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Electronic “Asylum” for the Internetless

BY Rebecca Chao | Monday, July 8 2013

(image: Freedom House/flickr)

While there is no on-off switch for the Internet in Syria, it only takes a few phone calls to turn it off. In the U.S. we can choose from thousands of Internet Service Providers (ISPs) to get connected but in Syria, where the government allegedly shut down connectivity several times in recent months, there are only around 14 ISPs, which are also government-controlled.

Obama’s former cyber security adviser, Chris Finan, recently proposed the idea of a “digital ‘safe haven’” in a New York Times op-ed, likening it to a “physical safe havens for refugees.” There are currently long-distance Wi-Fi technologies that can transmit signals of up to 60 miles that are being used in countries like India, Panama, Vietnam and South Africa to connect citizens in rural areas. In Syria, Finan proposes using very targeted long range Wi-Fi, giving only specific rebel and opposition groups access.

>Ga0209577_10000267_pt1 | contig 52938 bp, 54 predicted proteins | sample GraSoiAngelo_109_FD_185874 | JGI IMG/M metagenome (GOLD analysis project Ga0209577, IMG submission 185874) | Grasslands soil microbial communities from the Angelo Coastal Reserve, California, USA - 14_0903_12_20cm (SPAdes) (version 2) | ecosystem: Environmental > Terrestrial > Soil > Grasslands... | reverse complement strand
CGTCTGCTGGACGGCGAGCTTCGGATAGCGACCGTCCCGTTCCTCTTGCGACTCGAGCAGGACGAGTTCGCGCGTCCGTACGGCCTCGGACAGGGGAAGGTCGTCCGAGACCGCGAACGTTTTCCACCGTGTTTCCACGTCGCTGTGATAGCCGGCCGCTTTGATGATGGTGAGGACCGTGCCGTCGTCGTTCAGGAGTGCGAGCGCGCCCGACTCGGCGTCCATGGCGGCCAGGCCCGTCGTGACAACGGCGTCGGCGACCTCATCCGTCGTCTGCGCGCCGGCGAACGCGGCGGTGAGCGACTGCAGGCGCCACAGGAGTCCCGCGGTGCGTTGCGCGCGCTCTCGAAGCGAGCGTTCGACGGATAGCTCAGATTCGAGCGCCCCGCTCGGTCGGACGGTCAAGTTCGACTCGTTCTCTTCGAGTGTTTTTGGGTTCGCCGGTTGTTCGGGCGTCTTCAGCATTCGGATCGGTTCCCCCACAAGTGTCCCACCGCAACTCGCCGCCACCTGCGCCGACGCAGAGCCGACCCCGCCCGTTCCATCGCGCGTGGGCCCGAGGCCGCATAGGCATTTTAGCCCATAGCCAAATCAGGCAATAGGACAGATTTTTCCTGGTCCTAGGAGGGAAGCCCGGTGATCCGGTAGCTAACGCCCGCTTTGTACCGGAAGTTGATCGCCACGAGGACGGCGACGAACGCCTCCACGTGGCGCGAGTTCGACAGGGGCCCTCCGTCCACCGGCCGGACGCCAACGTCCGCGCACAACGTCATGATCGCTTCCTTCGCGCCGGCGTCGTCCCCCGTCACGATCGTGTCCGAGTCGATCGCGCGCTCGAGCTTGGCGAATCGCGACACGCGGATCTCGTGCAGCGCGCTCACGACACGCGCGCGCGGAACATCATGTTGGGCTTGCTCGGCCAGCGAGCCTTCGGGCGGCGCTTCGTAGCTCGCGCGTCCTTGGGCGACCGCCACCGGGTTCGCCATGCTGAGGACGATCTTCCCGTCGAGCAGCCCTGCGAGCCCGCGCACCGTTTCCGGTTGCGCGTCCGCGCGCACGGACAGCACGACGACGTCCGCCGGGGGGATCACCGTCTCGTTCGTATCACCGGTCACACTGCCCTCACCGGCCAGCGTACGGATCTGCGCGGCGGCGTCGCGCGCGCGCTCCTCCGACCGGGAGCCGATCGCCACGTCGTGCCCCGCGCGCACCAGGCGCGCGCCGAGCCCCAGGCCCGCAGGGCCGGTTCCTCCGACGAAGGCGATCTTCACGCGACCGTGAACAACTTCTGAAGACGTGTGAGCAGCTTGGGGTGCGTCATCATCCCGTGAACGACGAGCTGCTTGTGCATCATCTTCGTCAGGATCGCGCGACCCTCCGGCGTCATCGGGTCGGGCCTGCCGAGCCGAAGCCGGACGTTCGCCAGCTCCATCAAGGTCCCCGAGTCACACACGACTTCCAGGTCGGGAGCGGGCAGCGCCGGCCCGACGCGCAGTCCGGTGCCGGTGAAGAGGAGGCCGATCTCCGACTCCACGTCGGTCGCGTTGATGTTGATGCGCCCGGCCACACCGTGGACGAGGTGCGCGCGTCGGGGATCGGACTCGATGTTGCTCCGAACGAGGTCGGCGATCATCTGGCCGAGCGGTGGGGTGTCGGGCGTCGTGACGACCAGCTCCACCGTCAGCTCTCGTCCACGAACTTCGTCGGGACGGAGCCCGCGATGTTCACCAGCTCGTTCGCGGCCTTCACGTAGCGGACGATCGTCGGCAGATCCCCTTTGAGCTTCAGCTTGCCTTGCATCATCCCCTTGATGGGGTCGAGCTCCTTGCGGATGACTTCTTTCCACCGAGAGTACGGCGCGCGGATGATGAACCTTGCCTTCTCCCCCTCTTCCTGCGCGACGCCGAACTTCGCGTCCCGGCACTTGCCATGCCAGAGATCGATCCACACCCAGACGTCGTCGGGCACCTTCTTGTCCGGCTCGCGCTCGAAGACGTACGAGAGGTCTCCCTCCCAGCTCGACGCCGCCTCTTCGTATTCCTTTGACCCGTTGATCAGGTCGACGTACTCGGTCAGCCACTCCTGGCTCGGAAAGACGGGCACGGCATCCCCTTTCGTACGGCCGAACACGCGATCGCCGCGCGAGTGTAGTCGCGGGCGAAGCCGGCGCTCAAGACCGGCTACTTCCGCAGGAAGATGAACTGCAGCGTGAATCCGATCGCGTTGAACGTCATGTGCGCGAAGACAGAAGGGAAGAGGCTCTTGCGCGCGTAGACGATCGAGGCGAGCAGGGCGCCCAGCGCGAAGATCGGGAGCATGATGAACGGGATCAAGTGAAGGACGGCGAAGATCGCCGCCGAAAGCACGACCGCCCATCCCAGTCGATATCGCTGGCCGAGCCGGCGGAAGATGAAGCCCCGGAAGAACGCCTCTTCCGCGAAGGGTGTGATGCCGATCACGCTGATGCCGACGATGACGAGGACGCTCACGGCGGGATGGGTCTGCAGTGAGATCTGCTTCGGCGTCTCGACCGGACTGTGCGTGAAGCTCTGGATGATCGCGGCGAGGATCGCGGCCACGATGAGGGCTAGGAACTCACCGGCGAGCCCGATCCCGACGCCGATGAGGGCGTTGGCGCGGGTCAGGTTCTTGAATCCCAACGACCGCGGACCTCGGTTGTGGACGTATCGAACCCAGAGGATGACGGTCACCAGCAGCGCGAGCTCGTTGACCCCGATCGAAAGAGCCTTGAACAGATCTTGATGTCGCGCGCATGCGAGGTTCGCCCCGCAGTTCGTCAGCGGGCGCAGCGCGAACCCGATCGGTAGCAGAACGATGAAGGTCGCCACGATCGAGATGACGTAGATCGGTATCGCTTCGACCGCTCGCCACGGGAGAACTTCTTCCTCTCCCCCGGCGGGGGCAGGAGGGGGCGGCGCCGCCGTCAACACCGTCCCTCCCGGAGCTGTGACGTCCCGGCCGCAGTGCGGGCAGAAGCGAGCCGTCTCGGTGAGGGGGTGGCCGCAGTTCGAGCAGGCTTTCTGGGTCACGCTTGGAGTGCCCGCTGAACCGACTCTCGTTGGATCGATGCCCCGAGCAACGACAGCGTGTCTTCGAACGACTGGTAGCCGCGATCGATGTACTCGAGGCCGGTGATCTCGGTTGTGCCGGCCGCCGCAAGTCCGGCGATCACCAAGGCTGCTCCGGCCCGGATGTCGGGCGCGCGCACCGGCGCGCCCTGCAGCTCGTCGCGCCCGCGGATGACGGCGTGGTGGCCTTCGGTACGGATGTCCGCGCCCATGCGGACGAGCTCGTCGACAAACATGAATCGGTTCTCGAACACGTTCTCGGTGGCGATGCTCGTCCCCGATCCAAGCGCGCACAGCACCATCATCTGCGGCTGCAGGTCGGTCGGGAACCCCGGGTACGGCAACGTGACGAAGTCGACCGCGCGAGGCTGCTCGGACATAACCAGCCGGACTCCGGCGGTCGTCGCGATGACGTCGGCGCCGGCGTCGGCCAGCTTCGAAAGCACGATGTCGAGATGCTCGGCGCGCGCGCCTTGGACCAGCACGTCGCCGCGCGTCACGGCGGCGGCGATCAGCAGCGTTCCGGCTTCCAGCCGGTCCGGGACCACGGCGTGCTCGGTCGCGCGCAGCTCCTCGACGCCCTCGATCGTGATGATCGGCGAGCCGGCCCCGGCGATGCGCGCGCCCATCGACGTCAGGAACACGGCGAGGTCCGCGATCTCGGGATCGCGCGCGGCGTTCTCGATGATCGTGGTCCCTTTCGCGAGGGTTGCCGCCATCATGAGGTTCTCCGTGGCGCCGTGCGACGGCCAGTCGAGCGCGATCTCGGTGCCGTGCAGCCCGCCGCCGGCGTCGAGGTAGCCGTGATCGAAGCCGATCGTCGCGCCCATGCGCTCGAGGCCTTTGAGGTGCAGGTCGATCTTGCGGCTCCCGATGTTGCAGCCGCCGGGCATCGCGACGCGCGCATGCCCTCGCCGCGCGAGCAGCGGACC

After the initial long range Wi-Fi is set up, the connection can be dispersed via traditional cables, wire and routers. Finan writes, “This would enable them to reach deeper into the country, giving broad sections of the Syrian populace Internet access.” The network would be monitored by the U.S., allowing only “moderate opposition elements” to use the network and ensure there is no government interference. He argues that the new U.S. Army Cyber Command already has this capacity. The army could operate remotely without needing to physically set-up in Syria as well as train those on the ground on how to protect themselves from losing access to the Internet.

ABOVE: A video shows the gradual loss of Syria's Internet connectivity (CloudFlare/Vimeo)

Political considerations aside, there are several logistical issues that would prevent the long distance Wi-Fi setup. First is the 60-mile limit. The U.S. may not have to put boots on the ground in Syria but it has to set up camp somewhere close by. In an experiment, a team of technologists, scientists, and engineers from the U.S., Latin American and Italy were able to successfully create a long distance Wi-Fi network of 173 miles. However, as they noted in a paper, with extreme long distances, the curvature of the earth may obstruct the Wi-Fi path and connection may only be possible via very high elevations on both ends.

Personal Democracy Media is grateful to the Omidyar Network and the UN Foundation for their generous support of techPresident's WeGov section.